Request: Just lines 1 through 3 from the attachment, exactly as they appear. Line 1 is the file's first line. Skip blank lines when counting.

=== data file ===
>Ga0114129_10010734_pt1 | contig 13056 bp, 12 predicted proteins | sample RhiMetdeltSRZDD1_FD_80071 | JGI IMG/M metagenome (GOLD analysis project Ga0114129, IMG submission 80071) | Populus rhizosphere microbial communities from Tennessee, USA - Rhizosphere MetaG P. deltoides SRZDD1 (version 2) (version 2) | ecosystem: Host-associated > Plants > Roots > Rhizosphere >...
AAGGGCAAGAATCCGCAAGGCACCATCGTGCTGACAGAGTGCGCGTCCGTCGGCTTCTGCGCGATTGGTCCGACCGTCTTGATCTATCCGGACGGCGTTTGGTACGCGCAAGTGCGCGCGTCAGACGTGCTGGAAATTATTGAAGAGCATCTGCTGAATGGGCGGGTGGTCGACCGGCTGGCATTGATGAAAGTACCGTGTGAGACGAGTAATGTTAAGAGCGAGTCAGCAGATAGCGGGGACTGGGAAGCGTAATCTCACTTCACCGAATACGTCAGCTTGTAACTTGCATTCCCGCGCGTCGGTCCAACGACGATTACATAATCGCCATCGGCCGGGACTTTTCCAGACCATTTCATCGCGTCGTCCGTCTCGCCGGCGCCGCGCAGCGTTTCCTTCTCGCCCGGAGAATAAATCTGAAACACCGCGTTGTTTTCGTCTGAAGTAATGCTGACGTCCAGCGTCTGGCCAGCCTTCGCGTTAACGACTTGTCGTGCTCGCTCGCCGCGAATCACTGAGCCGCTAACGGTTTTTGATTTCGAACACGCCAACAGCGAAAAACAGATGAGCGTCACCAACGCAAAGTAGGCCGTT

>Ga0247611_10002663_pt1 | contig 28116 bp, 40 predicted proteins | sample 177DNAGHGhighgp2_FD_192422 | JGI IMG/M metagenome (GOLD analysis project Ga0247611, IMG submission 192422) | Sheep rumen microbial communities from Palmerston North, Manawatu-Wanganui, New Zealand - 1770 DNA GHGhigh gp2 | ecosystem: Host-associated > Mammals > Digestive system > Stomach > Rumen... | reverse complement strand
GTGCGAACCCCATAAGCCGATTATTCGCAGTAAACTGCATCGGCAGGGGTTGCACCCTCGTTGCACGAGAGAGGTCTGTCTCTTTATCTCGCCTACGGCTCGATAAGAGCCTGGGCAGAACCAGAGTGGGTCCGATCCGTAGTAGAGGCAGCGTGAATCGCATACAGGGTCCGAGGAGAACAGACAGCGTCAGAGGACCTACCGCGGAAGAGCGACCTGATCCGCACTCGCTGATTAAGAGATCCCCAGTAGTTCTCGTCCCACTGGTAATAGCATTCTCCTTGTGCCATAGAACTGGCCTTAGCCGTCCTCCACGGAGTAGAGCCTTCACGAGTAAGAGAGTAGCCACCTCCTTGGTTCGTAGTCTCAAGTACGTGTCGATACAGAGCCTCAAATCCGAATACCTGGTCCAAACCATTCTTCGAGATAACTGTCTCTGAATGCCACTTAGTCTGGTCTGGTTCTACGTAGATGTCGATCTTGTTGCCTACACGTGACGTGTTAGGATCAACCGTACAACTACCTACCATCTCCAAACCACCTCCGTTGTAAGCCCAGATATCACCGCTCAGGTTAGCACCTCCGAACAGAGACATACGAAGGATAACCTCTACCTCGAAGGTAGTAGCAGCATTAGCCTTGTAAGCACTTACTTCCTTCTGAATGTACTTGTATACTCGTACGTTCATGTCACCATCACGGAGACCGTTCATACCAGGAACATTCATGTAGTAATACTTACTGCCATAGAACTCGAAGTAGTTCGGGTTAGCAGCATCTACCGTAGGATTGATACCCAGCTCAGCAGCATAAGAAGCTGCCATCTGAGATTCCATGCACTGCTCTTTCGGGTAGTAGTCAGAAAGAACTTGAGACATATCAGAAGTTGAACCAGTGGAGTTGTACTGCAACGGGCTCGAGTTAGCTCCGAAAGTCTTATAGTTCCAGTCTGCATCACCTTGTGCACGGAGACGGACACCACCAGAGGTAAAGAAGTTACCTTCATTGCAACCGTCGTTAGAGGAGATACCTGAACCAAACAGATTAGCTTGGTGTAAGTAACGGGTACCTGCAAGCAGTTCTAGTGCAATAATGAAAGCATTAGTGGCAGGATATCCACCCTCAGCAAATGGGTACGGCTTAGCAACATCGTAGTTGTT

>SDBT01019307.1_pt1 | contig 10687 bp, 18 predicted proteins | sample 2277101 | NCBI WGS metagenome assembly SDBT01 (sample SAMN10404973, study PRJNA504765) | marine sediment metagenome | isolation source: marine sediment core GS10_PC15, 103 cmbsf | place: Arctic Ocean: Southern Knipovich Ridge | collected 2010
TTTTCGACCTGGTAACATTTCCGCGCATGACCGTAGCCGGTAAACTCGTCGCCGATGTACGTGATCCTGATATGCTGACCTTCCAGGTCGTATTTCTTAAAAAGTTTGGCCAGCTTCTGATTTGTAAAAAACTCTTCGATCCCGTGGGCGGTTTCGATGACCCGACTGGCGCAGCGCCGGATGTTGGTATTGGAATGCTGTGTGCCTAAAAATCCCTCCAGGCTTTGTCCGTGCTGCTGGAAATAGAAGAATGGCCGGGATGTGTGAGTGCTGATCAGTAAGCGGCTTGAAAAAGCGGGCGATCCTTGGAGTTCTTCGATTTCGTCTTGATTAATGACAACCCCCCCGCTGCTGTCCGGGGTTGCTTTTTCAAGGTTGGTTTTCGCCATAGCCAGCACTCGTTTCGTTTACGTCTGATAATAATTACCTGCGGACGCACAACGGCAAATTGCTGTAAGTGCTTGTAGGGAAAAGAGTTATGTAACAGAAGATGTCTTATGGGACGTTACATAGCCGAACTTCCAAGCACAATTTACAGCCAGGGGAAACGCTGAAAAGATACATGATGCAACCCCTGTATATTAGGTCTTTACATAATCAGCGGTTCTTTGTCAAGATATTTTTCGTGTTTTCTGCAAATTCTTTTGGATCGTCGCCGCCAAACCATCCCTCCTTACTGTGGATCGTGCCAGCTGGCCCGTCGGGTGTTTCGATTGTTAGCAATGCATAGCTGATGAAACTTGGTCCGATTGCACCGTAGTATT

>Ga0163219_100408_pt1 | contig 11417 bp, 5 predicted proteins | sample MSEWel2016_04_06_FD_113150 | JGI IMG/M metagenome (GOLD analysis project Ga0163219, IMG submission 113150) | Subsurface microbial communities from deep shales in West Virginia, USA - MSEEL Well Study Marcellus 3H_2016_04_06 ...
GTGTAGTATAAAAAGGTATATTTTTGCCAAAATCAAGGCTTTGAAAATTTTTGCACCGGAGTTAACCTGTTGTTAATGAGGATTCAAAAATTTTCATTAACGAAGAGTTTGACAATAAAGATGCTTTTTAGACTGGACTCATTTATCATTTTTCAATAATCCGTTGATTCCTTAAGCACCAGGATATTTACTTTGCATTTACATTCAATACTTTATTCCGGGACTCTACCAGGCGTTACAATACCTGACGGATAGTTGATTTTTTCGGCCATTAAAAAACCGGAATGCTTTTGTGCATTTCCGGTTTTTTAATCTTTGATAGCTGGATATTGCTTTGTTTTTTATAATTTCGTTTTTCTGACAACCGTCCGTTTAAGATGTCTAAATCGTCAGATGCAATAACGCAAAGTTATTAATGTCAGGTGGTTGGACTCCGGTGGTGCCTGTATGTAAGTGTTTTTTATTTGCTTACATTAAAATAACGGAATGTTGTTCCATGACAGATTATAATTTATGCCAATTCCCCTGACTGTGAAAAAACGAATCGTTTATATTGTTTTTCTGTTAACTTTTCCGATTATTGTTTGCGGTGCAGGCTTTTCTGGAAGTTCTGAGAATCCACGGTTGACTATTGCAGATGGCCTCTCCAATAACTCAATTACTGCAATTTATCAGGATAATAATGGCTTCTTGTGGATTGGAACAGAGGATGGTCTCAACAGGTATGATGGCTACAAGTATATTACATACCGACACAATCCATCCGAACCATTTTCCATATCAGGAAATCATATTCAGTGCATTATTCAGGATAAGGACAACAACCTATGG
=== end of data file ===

>Ga0114129_10010734_pt1 | contig 13056 bp, 12 predicted proteins | sample RhiMetdeltSRZDD1_FD_80071 | JGI IMG/M metagenome (GOLD analysis project Ga0114129, IMG submission 80071) | Populus rhizosphere microbial communities from Tennessee, USA - Rhizosphere MetaG P. deltoides SRZDD1 (version 2) (version 2) | ecosystem: Host-associated > Plants > Roots > Rhizosphere >...
AAGGGCAAGAATCCGCAAGGCACCATCGTGCTGACAGAGTGCGCGTCCGTCGGCTTCTGCGCGATTGGTCCGACCGTCTTGATCTATCCGGACGGCGTTTGGTACGCGCAAGTGCGCGCGTCAGACGTGCTGGAAATTATTGAAGAGCATCTGCTGAATGGGCGGGTGGTCGACCGGCTGGCATTGATGAAAGTACCGTGTGAGACGAGTAATGTTAAGAGCGAGTCAGCAGATAGCGGGGACTGGGAAGCGTAATCTCACTTCACCGAATACGTCAGCTTGTAACTTGCATTCCCGCGCGTCGGTCCAACGACGATTACATAATCGCCATCGGCCGGGACTTTTCCAGACCATTTCATCGCGTCGTCCGTCTCGCCGGCGCCGCGCAGCGTTTCCTTCTCGCCCGGAGAATAAATCTGAAACACCGCGTTGTTTTCGTCTGAAGTAATGCTGACGTCCAGCGTCTGGCCAGCCTTCGCGTTAACGACTTGTCGTGCTCGCTCGCCGCGAATCACTGAGCCGCTAACGGTTTTTGATTTCGAACACGCCAACAGCGAAAAACAGATGAGCGTCACCAACGCAAAGTAGGCCGTT

>Ga0247611_10002663_pt1 | contig 28116 bp, 40 predicted proteins | sample 177DNAGHGhighgp2_FD_192422 | JGI IMG/M metagenome (GOLD analysis project Ga0247611, IMG submission 192422) | Sheep rumen microbial communities from Palmerston North, Manawatu-Wanganui, New Zealand - 1770 DNA GHGhigh gp2 | ecosystem: Host-associated > Mammals > Digestive system > Stomach > Rumen... | reverse complement strand